Saudi Gazette report
JEDDAH — Saudi Foreign Minister Prince Faisal Bin Farhan highlighted that Muslim women face numerous challenges, harassment, and discrimination in some countries due to restrictive legislation affecting their rights, particularly in wearing the hijab, stemming from Islamophobia.
This contradicts the Convention on the Elimination of All Forms of Discrimination Against Women adopted by the United Nations General Assembly (UNGA) in 1979.
Under the auspices of Custodian of the Two Holy Mosques King Salman, Saudi Arabia hosted the “International Conference on Women in Islam: Status and Empowerment” on Monday in Jeddah, organized by the Organization of Islamic Cooperation.
Prince Faisal expressed gratitude to the participating delegations for responding to the Kingdom’s invitation to hold this important conference on women in Islam.
During the opening ceremony, Prince Faisal addressed the various and compounded challenges faced by women in war-torn areas, including violence, poverty, fear, marginalization, and a lack of healthcare and education for their children.
He emphasized the need for concerted efforts to protect and support the most vulnerable and disadvantaged groups.
The minister condemned in the strongest terms the continuous Israeli violations of international laws and humanitarian principles against Palestinian women in Gaza, expressing concern over the international community’s silence and reluctance to fulfill its duties and responsibilities to halt escalation, preserve lives, and ensure immediate access to urgent humanitarian aid.
Prince Faisal expressed the Kingdom’s condemnation of the violations and illegal practices committed by the Israeli war machine against Palestinian women and the entire Palestinian people. He praised the significant role and sacrifices of Palestinian women in their pursuit of justice.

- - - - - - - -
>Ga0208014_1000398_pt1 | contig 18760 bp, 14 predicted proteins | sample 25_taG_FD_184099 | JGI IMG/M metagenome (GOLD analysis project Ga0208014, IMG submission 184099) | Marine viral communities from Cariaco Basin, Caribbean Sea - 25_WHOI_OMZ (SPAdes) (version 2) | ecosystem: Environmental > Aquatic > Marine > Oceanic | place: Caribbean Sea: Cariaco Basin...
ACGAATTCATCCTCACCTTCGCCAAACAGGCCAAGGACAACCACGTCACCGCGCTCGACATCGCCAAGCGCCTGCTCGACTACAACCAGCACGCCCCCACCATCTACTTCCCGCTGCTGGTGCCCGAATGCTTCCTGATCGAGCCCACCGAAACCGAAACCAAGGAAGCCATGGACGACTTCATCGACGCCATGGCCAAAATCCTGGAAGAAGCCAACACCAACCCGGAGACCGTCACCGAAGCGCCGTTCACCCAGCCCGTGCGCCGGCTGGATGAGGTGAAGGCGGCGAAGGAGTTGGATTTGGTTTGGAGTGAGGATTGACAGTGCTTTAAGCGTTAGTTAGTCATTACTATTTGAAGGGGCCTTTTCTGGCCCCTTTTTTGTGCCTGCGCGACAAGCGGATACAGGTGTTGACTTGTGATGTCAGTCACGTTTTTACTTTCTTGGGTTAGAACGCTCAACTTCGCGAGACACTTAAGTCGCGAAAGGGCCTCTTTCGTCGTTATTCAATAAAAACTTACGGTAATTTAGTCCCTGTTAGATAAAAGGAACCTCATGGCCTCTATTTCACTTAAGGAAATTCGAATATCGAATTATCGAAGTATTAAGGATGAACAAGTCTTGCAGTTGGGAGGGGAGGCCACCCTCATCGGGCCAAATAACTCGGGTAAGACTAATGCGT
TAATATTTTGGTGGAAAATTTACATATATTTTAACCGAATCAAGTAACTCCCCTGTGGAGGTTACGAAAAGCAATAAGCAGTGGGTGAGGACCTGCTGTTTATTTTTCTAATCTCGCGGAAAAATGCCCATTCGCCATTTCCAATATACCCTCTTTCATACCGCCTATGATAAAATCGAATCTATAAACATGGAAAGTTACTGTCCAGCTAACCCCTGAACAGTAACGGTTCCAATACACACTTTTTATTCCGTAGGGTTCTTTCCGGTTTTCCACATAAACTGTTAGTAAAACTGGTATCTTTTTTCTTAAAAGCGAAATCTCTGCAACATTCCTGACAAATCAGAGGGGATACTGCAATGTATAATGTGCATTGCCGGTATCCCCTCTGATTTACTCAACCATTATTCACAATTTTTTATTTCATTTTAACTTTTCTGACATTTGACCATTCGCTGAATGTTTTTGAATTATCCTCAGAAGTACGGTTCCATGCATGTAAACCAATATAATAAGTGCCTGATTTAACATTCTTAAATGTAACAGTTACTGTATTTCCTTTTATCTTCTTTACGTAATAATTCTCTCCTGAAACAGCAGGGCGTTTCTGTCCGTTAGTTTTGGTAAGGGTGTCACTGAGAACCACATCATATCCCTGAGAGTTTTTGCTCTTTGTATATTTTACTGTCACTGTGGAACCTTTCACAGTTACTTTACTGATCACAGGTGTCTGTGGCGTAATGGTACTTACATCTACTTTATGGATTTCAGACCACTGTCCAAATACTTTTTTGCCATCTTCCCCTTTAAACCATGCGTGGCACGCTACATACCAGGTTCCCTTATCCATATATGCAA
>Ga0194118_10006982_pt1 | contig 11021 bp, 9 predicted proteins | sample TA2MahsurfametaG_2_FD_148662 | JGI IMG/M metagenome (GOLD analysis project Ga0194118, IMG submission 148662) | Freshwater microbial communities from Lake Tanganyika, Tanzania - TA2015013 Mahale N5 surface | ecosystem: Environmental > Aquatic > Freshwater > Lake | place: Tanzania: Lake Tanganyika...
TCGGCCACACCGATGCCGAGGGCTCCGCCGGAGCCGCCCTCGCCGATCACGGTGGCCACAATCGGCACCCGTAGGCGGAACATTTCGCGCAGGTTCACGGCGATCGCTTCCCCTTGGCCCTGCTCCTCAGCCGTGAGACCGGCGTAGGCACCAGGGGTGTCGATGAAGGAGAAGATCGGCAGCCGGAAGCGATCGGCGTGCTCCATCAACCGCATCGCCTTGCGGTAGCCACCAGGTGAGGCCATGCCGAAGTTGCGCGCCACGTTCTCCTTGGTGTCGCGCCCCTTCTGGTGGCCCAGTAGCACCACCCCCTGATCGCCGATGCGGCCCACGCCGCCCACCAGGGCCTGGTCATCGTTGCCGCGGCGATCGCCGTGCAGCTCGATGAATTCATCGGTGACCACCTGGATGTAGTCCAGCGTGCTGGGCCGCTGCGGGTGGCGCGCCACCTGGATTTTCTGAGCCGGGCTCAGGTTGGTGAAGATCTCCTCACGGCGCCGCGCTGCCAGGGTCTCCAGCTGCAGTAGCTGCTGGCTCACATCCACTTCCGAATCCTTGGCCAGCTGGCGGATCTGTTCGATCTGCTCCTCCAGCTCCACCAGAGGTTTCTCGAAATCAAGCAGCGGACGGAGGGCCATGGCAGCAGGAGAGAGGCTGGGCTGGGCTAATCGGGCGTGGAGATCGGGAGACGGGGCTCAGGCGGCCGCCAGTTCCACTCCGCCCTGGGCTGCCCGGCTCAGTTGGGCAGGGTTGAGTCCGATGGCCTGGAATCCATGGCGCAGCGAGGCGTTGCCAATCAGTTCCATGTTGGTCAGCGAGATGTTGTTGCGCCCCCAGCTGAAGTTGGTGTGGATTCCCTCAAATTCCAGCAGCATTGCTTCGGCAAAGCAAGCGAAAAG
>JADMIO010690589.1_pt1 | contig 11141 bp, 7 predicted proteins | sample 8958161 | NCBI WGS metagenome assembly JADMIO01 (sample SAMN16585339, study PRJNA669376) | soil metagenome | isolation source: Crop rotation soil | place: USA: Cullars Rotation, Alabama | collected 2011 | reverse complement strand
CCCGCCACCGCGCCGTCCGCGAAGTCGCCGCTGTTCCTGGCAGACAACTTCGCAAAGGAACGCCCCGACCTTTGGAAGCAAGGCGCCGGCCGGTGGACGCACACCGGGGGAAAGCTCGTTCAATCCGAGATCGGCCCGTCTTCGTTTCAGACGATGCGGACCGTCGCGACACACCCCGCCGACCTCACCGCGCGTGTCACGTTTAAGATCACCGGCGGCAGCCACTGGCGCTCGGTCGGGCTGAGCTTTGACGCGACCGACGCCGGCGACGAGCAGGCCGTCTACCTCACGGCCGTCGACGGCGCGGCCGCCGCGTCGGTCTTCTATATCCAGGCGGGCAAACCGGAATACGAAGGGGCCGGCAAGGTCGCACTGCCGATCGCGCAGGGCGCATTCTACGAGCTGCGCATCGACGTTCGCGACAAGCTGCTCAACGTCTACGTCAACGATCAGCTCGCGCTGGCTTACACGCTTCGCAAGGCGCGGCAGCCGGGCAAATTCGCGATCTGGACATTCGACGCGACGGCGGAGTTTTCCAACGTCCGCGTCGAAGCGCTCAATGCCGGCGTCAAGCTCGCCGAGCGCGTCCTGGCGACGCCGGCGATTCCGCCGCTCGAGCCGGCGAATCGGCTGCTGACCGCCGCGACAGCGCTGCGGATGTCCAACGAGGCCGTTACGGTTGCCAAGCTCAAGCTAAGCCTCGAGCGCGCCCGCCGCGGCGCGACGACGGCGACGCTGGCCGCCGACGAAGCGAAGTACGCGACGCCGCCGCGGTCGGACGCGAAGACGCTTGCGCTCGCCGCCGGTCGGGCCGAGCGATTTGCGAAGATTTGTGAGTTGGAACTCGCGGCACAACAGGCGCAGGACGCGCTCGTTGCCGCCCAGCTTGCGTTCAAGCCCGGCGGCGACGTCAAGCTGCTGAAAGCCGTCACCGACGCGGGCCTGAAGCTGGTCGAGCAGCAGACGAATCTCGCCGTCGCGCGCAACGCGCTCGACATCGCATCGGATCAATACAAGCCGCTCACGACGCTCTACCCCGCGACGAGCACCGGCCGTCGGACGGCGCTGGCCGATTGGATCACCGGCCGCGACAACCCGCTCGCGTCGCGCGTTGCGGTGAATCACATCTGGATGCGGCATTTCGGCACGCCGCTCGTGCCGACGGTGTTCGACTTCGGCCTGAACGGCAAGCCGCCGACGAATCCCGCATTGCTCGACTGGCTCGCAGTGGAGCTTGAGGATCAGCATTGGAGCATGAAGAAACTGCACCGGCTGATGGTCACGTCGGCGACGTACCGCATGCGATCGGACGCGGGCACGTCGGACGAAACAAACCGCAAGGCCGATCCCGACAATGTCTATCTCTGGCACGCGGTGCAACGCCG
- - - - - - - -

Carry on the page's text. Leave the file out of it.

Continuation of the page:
Highlighting Saudi Arabia’s strides towards empowering women in line with the ambitious Vision 2030, Prince Faisal mentioned the significant increase in women’s participation in the workforce from 19.3% to 37% since 2016, their ownership of 45% of small and medium-sized enterprises, and the rise in their representation in leadership positions from 17% to 39%.
He commended the efforts of the Organization of Islamic Cooperation in empowering women and placing them at the forefront of its priorities. Notably, he mentioned the establishment of a specialized organization dedicated to women’s development, led by Saudi female expertise.
In conclusion, the foreign minister announced the official document of the conference titled “Jeddah Document for Women in Islam,” covering the rights of women in Islam comprehensively. This document is intended to be a legal, legislative, and ideological reference contributing to the realization of empowerment as a lived reality in our Islamic societies.